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Revision as of 07:48, 13 October 2009 by Pfefferle (talk | contribs) (upated to the new microdata draft)
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Microformats in HTML 5

This page is to document future use of microformats in HTML 5. None of the items documented are supported now, and may change upon proper development within the microformats community, or changes in the HTML 5 specification. This page is to track HTML5 enabled enhancements to microformats, and issues that HTML5 raises. It may be used to track issues which we need to push back into the HTML 5 development process.

If there are things that Microformats would like to mark up that aren't handled by HTML5 explicitly, please let the WHATWG know, so we can improve HTML5. This is how time came to be, for instance.

New features in HTML5

  • time element for representing date times. In HTML5, the machine form of datetimes can be represented natively. It should be possible to replace the date-time design pattern with native HTML.
    • time takes an optional pubdate attribute, to indicate the publication date of an article. Synonymous with hAtom published, may imply hAtom updated, may imply hReview dtreviewed, may imply hListing dtlisted
  • article element for major, independent compositions of content within a page. Perhaps synonymous with hAtom hentry. Could be parsed as hentry within explicit hfeed blocks?
  • data- naming convention for tag attributes. the draft specification states that any attribute that starts with "data-" will be treated as a storage area for private data.
    • Note that the data-* stuff is explicitly 'not' for Microformats, at least not Microformats that ever want to be handled natively by the browser. Those attributes are defined in such a way that browsers will never do anything special with them, ever. They are intended for script authors to have a space in which they can play without ever clashing with anything the browser does.
  • microdata. HTML5 provides a set of attributes and associated DOM APIs for extracting data from web pages.
    • itemprop attribute is a more specific version of class, for field names
    • subject attribute allows semantically linking within the page. Conceptually similar to the include-pattern.
    • <itemref refid="x" /> allows semantically linking within the page. Conceptually similar to the include-pattern.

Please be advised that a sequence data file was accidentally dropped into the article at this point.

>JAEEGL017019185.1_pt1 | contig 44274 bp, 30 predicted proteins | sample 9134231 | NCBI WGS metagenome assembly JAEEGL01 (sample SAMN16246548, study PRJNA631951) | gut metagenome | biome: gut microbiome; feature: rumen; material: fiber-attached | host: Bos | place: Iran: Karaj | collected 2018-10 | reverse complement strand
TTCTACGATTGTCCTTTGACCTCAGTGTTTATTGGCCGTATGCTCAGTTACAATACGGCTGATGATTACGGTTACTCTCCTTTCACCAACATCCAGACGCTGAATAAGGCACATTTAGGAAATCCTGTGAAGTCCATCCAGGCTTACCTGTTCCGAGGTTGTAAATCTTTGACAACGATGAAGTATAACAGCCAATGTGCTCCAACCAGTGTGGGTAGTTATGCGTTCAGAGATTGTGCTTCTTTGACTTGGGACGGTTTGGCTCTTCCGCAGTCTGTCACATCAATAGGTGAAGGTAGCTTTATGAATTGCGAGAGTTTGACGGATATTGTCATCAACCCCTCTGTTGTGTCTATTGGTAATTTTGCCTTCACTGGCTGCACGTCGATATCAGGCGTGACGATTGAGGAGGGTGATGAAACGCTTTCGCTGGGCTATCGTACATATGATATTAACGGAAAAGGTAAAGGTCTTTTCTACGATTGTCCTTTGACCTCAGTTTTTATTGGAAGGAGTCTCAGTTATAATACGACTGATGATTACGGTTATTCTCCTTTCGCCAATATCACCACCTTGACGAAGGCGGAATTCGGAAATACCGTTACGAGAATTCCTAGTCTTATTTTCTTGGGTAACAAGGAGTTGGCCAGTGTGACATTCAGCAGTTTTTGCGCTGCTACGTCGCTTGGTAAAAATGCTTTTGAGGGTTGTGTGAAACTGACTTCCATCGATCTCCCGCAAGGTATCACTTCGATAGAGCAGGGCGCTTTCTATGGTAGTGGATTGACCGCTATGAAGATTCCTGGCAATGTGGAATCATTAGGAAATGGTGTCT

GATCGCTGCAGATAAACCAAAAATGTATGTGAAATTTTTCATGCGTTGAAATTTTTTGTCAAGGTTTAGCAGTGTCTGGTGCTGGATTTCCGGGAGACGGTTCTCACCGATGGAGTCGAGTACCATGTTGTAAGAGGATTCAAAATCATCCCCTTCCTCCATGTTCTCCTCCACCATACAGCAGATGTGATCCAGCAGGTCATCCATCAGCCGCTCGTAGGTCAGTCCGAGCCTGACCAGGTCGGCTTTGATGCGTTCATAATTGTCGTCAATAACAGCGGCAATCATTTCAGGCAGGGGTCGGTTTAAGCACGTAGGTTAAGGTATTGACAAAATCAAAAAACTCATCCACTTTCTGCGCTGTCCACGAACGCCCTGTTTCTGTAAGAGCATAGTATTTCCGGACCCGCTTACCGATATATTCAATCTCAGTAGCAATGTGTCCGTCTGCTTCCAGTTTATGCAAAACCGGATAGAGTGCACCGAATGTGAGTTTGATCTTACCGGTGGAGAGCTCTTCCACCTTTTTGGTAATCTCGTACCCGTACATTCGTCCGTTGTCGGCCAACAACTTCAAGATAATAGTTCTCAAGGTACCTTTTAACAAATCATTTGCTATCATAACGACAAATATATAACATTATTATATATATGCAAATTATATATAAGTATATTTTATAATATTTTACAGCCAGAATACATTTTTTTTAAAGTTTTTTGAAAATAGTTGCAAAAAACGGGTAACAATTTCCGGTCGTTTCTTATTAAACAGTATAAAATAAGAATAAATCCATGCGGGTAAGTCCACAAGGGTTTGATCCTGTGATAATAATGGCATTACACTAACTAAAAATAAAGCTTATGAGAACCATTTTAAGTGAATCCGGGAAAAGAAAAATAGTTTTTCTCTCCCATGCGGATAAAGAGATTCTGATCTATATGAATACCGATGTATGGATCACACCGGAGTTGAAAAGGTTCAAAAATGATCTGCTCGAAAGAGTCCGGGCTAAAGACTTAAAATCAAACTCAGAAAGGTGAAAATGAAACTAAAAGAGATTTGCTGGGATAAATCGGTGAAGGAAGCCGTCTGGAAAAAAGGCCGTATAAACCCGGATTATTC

• content attribute on the meta element can be used to invisibly include data. Conceptually similar to the value-class-pattern.
    • itemscope attribute identifies blocks to be marked as structure data. Conceptually similar to the mfo brainstorming?
    • itemtype attribute to specify the type for an item (for example: itemtype="")

Current microformat compatibility

There seems to be no issue with current implementation of the following microformats in HTML 5:



  • The rev attribute has been removed. In HTML5, rel and rev are no-longer paired, and the rel attribute nolonger describes the direction of a relationship. Microformats which use rev will need to use rel instead.
    • Or something like data-rev="vote-for"
      • As above, data- attributes are for application-context functionality, not shared vocabularies. Further, the HTML5 specification makes rel the correct attribute to use, regardless of direction, through the changed specification. --BenWard 17:53, 12 May 2009 (UTC)
  • The profile attribute has been removed. In HTML, the profile attribute from the head has been removed, with no direct replacement. This causes issues for GRDDL support. It's been suggested that profile URLs be represented in link elements instead, or even as a custom HTTP header. See grddl and profile-uris
  • Microdata itemprop duplicates class data. the new attribute itemprop is designed to hold some meaningful data about an element, but class already exists to hold this data. Unsure of reasons why itemprop required?
    • This is because microdata is designed to be generically parsable, even when the parser does not understand the vocabulary. As such, property names have to be on an explicit attribute, not shared with other, non-data classnames. --BenWard 21:12, 4 September 2009 (UTC)

see also